Thanks very much,



Sanjena Sathian 

OZY Media Deputy Editor

678-571-1072 | @sanjenasathian

OZY on: Facebook │Twitter 


The exchanged went on a bit, and ended with Sathian stating no changes would be made and “have a good one.”


Please note that my lengthy message indicated there was more errant in their article. Do you see any interest on Ozy's deputy editor in learning what that might be? I don't.




One of a number of fact errors or misleading statements in the Ozy Media story.


Errors and Omissions?


According to StateMaster, the highest percentage of mobile and manufactured homes in the nation stands at 18.8% and is found in South Carolina. To say that 25% of the markets in the South East are populated by MHs is thus misleading at best, or factually in error at worst.


Tom Fath's posted comment points out that some 2/3 or manufactured homes are sited outside of land lease communities. Did Ozy Media correct that error? Not as of this writing.


The under-informed reader is also left with the impression that MH is a fire trap, even though my PDF linked from the downloadable reply to Ozy Media clearly linked to facts from a third party National Fire Prevention Association (NFPA) that prove their suggestion to be false.


Bury Your Head In the Sand...


Some in our MH industry's ranks believe that when a bad story hits the media, you ignore it and wait for some thing else to push it out off the headlines. The problem is that this head-in-the-sand pattern has landed MH in the humble state it currently exists, serving a small fraction of the population. Yet hundreds of thousands of home seekers a year might be looking for us if the truth about MH was better understood by the public. There are media professionals – like Ozy? - that bear some responsibility for every errant report that robs singles, couples or families of their piece of the American dream.


With essentially a 4 person team plus volunteer contributors, and has produced a steady stream of more balanced, accurate and news, reports, video and written interviews and commentary. While financial support for our project has grown, we pale next to the tens of millions that flow into Ozy Media. What could MH do with pro-industry media with something more like their budget?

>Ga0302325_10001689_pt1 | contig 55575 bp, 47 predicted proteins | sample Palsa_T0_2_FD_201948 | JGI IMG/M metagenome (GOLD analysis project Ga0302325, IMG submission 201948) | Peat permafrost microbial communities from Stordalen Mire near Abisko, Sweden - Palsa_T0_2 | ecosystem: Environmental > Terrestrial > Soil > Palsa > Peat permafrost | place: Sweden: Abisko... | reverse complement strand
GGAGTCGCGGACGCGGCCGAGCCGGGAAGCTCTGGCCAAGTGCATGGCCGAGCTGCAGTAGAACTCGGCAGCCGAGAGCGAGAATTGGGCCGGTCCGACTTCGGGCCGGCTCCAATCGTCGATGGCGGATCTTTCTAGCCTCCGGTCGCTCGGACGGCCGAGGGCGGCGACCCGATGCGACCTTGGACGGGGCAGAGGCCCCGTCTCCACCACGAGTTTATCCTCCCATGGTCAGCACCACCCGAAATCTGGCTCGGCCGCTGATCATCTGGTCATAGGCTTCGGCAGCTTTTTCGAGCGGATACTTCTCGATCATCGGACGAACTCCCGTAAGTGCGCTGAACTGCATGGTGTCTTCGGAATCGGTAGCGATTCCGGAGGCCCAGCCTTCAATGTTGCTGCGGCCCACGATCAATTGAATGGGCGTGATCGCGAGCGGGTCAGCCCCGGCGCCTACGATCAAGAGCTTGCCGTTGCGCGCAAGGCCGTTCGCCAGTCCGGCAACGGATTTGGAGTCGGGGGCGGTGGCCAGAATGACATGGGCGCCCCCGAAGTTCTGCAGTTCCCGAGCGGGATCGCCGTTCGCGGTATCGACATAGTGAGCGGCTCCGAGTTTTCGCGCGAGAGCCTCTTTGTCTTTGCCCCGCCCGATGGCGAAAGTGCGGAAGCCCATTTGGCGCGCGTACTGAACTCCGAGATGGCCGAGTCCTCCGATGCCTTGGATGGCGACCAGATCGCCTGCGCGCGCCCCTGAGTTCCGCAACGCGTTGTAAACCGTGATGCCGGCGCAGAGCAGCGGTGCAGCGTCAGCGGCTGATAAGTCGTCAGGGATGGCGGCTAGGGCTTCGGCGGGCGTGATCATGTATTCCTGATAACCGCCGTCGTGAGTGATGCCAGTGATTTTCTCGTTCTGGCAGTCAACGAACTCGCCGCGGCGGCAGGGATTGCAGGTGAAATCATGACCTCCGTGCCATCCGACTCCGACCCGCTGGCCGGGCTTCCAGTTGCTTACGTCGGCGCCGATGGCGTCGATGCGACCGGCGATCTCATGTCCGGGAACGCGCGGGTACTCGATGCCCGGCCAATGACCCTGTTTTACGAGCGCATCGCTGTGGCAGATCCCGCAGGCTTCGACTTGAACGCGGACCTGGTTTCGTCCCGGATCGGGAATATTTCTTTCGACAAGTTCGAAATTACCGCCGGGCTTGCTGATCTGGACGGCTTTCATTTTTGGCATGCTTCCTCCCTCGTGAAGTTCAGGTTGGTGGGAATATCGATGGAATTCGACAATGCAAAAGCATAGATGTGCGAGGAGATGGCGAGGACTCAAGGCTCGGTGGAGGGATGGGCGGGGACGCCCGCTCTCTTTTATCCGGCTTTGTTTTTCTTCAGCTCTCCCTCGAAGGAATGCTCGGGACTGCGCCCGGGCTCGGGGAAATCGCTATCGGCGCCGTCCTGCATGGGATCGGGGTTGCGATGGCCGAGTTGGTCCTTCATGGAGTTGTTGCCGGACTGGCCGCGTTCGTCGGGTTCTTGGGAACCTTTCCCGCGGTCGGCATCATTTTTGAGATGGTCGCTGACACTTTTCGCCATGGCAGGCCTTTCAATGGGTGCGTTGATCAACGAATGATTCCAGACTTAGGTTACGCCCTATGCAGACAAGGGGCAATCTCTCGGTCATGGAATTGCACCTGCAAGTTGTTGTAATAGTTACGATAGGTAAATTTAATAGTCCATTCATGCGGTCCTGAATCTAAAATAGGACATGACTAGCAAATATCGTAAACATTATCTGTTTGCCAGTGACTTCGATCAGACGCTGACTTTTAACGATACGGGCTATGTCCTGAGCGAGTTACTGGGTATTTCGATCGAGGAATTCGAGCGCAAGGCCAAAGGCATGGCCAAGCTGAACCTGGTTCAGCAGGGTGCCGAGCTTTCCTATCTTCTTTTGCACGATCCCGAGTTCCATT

Answer: it would mean billions in new sales to MH, and it would lead to a rebirth in MH for home owners and professionals alike.


Ozy Media - Lessons Learned?


There are lessons to be learned from Ozy Media and their arguably less-than-true-story, published under a banner that is itself an incorrect use of terminology (“Trailer House Nation”) when applied to modern MH. Last I checked, almost every house in the U.S. arrives by truck to the building site; how are our homes trailers and others aren't? MHPros must combat such image challenges armed with the facts.


One is takeaway is that engaging the media matters. Please see tonight's Masthead blog post. News media must be held to account, or some in it will continue to play fast an lose with facts, as one quipped tongue-in-cheek, in a Brian Williams style.


The other is that MH Pros must be willing to invest in image and public education. To Ozy's credit, there are elements in the Ozy series on MH that - properly told - would appeal to millennials as well as other demographic groups. There is an affordable housing crunch in America. We in MH have the best solution for that problem. See the video of this millennial here.


The next to the closing frame – shown below - of the video on Ozy's site in their "Great Eviction" article raises a point every public official should PROPERLY note. When affordable MH disappears, more people will turn to publicly subsidized housing.




MH is a vital housing solution, and the NIMBY and demeaning-articles-by-misguided-media-crowd are harming Americans, existing MH owners and our great industry.


Appreciation and Depreciation